Financial Staffing Resources candidate shaking hands with a potential employer during an interview

Interview Do’s

  • DO ask your Recruiter any questions you have about the interview.  They have a wealth of knowledge for you to tap into. The time to resolve questions about an opportunity is before the actual interview.  Any good recruiter will give you every tool/tips to help you market yourself the best you can in the client interview.
  • DO make sure your resume is up to date and accurate. You may have to fill out an application in addition to your resume; make sure all the information is consistent on both.
  • DO remember that what you post on social media sites is there for the whole world to see, including potential employers.
  • DO research the company you are interviewing with. This will show the employer that you are really interested in joining them and that you are taking this opportunity seriously. Utilize the company website, as well as any forms of social media they may be involved with. Never has this been easier. Most companies have an “About Us” section on their website where you can find the company’s history, other locations, and mission statements. Study them and memorize a few facts about the company. Again, it’s all about separating yourself from the competition.
  • DO be on time for the interview. Being late will kill your chances at landing the job before you even walk in the door. You should plan ahead to arrive at least fifteen minutes before the scheduled appointment time. Utilize your GPS or an online mapping service to find out how long it will take you to get there; but do not forget to consider other factors such as traffic and road construction. You may even want to drive the route a few days ahead of time to scout things out. Yes, being on time is that important!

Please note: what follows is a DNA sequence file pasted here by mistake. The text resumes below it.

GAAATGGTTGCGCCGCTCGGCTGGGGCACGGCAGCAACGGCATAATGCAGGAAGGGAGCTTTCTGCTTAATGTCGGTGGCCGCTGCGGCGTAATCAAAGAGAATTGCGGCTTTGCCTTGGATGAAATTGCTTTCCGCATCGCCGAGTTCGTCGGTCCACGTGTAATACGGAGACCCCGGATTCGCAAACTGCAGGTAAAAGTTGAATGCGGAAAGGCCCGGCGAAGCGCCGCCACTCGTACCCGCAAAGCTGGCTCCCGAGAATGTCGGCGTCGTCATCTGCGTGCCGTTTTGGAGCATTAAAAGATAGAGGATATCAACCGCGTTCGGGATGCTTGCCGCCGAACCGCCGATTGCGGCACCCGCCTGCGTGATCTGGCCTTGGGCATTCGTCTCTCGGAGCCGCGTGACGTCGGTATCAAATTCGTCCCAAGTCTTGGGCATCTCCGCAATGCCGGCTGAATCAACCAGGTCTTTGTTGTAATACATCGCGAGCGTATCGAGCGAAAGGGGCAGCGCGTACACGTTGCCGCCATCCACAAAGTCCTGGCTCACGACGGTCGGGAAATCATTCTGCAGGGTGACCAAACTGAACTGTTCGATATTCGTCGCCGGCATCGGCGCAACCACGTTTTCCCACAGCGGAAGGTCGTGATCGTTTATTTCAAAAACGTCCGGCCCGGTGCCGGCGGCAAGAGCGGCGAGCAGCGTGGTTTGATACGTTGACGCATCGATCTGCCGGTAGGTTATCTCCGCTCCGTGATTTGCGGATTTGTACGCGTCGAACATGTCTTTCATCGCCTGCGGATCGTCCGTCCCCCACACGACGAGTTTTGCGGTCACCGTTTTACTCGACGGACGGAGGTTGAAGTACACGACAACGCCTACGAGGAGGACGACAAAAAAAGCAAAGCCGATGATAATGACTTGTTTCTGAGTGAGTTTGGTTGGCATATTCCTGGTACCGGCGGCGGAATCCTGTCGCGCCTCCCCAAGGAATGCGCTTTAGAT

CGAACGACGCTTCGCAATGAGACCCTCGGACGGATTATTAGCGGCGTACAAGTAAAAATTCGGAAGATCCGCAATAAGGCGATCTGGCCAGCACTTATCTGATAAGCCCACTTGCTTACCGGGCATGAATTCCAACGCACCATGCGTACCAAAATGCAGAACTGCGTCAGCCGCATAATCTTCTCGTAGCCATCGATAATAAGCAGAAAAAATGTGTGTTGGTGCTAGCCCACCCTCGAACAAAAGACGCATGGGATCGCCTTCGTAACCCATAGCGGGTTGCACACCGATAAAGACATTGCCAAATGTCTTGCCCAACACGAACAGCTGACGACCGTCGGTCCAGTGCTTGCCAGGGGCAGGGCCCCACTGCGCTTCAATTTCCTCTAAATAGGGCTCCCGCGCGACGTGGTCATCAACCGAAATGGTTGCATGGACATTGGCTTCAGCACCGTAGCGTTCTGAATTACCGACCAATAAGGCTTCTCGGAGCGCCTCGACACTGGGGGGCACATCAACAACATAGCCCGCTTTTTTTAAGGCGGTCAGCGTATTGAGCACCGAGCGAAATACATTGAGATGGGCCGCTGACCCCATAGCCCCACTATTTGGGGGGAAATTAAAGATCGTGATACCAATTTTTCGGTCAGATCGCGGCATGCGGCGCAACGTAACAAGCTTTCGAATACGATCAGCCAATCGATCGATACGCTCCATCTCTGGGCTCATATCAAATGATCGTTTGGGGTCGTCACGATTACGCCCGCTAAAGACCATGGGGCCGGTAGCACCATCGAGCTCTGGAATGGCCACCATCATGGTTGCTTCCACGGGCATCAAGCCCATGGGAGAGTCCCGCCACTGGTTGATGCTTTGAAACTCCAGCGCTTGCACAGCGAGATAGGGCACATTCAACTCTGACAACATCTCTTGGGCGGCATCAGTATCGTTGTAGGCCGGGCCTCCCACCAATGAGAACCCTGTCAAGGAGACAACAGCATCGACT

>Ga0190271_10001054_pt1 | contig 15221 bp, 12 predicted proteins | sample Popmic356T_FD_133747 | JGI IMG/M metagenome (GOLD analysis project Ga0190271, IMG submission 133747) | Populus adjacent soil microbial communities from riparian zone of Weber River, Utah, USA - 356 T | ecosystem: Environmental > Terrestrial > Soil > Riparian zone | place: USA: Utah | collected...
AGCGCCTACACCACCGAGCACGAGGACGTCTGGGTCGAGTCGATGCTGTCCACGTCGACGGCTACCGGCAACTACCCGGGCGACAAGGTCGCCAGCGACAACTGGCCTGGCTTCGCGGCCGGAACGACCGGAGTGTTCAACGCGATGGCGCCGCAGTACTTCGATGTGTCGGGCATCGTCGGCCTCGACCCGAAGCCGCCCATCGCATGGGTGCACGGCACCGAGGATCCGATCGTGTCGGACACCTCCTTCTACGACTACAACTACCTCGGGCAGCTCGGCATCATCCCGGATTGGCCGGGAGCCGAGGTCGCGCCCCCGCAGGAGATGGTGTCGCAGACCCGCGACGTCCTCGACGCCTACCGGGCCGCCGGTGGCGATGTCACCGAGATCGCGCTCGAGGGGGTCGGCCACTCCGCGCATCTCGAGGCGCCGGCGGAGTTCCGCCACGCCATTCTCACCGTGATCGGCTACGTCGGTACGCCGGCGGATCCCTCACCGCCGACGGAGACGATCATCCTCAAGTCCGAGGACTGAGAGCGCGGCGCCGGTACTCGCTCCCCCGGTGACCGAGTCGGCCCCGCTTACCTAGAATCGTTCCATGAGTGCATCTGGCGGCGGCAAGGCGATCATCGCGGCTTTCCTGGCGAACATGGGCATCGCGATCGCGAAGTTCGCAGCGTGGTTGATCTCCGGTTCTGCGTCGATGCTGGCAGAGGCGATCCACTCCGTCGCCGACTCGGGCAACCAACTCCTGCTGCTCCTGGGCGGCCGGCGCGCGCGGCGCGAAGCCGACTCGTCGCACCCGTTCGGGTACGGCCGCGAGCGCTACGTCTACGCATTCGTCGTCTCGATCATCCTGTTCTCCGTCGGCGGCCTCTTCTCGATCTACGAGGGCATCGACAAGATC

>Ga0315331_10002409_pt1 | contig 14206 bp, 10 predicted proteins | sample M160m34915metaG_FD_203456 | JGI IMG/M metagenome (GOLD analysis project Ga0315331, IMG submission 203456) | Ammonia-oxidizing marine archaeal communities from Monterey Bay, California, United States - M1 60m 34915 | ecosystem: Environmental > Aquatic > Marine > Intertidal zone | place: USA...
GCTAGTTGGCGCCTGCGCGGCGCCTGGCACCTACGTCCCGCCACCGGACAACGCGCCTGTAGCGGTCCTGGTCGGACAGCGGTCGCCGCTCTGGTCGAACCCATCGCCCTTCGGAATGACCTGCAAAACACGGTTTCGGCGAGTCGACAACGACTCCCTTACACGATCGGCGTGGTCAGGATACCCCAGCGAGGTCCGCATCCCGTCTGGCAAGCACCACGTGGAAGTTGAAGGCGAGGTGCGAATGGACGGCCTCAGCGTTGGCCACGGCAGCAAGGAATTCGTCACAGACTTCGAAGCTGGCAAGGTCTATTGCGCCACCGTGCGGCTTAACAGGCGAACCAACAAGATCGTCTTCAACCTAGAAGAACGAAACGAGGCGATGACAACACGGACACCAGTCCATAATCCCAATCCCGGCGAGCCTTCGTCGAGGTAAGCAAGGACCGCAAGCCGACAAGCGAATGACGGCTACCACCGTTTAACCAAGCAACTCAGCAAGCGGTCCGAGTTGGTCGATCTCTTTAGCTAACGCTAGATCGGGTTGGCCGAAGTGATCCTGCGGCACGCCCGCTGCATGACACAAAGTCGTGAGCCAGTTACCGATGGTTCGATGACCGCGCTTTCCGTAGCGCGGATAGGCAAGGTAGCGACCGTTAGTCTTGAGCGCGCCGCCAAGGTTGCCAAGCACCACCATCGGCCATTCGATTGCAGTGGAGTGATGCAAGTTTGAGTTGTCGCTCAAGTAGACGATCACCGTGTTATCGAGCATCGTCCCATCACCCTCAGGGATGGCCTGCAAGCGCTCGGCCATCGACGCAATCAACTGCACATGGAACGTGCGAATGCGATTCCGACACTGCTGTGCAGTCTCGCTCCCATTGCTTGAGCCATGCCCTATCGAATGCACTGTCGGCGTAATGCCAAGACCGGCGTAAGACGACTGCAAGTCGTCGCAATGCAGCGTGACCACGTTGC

• DO make sure your attire is appropriate for the interview.  Being dressed too casually or over-dressed can destroy a great opportunity.  Ask your recruiter for a personal evaluation of your interviewing attire. The rule of thumb is to wear a business suit unless your Recruiter tells you differently.
  • DO be prepared for the interview.  Your recruiter has done his/her part.  Now it’s up to you.  You are now the salesperson and the product is YOU!  The company has a need, or they wouldn’t be interviewing, so sell your qualities to satisfy their need.  Be prepared to answer questions ranging from work and educational history to your personal interests, plans, and hobbies. Be sure to listen to questions carefully, then collect your thoughts and answer the questions accurately and concisely.
  • DO show interest in the company, its business and the position.  Ask questions!  Your actions, reactions, movements, enthusiasm and mannerisms during the interview can give you the edge in many cases.  Approach each interview with genuine interest.  You can always turn down an offer.
  • DO make yourself clear!  If an interviewer does not seem clear about a particular question, make sure you resolve the question and ask them to please to elaborate on the subject.  The interviewer’s time is often hectic and you must make sure that they have a firm understanding of your abilities.